WWN comes out of creating a fantasy version of Stars Without Number, which is itself something of a D&D / Traveller hybrid. So skills are typically 2d6 + attribute + modifier, whereas attacks and saving throws are d20 + attribute + modifier. The standard method in the game is that Attributes are rolled 3d6 in order and then bump one to 14. There is also a standard array without the 14 bump. Attribute modifiers are much flatter: 8-13 (no modifier), 14-17 (+1), and 18 (+2).

WWN Character Summary

Backgrounds and Skills:
Players can choose or roll for a Background. Backgrounds provide one free skill. From there, players can choose whether to pick the two quick skills OR they can choose to roll three times for the chance to gain a random skill or attribute (either mental/physical). A character's proficiency in a skill starts at -1. You are trained in a skill at +0. And proficiency in a skill caps at +4. Remember that this is 2d6 + Attribute + Skill Modifier, with Skill Check difficulties of 14+ being only possible by true masters.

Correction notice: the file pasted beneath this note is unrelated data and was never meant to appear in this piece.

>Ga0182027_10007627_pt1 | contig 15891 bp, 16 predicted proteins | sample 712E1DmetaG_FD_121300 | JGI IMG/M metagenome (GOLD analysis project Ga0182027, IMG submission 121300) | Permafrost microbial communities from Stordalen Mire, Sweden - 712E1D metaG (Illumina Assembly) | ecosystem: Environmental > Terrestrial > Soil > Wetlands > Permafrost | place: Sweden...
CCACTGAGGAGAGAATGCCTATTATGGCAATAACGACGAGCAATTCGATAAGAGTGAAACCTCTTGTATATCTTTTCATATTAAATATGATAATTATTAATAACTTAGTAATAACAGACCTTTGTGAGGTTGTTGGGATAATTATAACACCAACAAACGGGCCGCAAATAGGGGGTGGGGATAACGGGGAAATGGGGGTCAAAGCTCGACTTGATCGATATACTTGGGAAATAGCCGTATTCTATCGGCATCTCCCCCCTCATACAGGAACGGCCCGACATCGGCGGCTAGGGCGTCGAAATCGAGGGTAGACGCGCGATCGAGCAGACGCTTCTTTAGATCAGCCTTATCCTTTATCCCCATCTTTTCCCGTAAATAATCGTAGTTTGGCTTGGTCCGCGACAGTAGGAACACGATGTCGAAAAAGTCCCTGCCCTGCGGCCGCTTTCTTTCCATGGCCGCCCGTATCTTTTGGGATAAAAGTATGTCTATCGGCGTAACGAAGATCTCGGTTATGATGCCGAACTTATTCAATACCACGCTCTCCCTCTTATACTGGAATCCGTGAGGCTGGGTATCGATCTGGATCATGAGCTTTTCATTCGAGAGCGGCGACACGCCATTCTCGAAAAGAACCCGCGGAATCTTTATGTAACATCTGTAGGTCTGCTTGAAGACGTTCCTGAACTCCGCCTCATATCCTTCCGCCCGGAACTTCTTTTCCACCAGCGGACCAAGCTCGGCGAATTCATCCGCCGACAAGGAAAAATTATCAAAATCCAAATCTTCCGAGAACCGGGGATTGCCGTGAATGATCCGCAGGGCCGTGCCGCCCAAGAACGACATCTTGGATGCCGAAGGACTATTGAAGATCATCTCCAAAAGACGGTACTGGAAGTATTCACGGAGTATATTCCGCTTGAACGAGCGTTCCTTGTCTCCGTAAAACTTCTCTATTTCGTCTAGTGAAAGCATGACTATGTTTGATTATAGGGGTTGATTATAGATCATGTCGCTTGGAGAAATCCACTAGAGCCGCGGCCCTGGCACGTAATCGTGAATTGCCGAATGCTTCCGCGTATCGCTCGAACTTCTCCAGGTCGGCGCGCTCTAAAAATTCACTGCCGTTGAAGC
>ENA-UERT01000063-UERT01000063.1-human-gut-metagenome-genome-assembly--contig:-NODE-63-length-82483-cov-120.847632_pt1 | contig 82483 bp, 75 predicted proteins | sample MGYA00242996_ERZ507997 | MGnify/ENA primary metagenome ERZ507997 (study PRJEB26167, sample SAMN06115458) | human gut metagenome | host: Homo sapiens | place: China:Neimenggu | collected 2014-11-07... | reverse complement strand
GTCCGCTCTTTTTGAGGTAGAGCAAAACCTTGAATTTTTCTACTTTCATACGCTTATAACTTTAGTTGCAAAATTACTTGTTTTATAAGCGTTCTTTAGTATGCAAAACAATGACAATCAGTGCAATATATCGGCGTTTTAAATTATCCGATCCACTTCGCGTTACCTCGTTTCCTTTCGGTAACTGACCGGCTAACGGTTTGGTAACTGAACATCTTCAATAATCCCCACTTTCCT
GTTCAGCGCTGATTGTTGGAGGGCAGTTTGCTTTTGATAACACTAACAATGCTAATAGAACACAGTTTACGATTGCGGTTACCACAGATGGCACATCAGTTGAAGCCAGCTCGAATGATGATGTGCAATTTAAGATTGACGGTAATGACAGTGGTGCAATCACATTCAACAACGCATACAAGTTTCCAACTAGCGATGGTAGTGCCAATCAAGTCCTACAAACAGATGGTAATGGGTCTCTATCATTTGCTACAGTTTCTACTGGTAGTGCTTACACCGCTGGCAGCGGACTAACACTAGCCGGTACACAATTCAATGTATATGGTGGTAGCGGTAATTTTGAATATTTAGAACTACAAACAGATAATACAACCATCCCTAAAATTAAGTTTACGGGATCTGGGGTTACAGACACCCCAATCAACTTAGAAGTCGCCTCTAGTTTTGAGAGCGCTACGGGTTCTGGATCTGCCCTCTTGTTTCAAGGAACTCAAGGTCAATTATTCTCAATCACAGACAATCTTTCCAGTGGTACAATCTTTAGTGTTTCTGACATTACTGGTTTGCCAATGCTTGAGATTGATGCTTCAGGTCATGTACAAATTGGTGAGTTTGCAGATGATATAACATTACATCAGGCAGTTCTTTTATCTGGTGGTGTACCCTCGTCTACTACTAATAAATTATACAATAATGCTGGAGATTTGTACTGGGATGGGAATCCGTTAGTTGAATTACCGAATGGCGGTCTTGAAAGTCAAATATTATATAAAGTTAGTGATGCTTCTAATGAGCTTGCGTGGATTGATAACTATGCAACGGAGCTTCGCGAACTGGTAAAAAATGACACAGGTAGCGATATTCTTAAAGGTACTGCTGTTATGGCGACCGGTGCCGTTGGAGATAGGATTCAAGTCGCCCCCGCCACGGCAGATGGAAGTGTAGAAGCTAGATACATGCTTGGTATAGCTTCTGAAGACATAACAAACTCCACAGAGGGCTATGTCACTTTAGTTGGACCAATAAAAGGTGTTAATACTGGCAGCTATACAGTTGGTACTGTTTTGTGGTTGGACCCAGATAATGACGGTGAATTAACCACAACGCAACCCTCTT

Class: Players then choose their class. There are three standard classes: Expert, Mage, Warrior. The Expert is best at skills. The Mage is best at magic. The Warrior is best at combat. Each class gets one or two special abilities as part of the class. For example, the Warrior gains Veteran's Luck, which lets them once per scene turn a missed attack they made into a hit or turn a hit against them into a miss. Additionally there is the Adventurer class, which has rules for the multiclass combos: Warrior/Mage, Mage/Expert, and Expert/Warrior. It's typically in the Adventurer that the other specialized partial classes operate: e.g., Bard (Expert partial class) can be a Bard/Expert, Bard/Warrior, or Bard/Mage. But you can also combine partial classes: e.g., Bard/Psychic, Bard/Duelist, Bard/Priest, etc.

Foci: Players then choose a Focus, which are much like feats. Foci have two tiers, so you can potentially take the same Focus twice and gain an additional benefit. Since a mage's choice of Arcane Tradition provides them access to various non-spell arcane arts, Warriors and Experts (as well as partial Warriors or Experts) gain a bonus foci. Warriors gain a free combat foci and Experts gain a free non-combat focus.

Weapons & Shock: Some weapons have a Shock value. Shock is damage on a miss that is inflicted if the target has an AC less than or equal to the value. For example, a Long Sword has 2/AC 13 for Shock. This means that a Long Sword will inflict 2 + Str/Dex damage against a target on a miss if that target has an AC of 13 or less. This is meant to keep combat (a) deadly and (b) quick so there is not just round after round of misses. Ranged weapons do not have Shock. So this gives more risk/reward with melee weapons.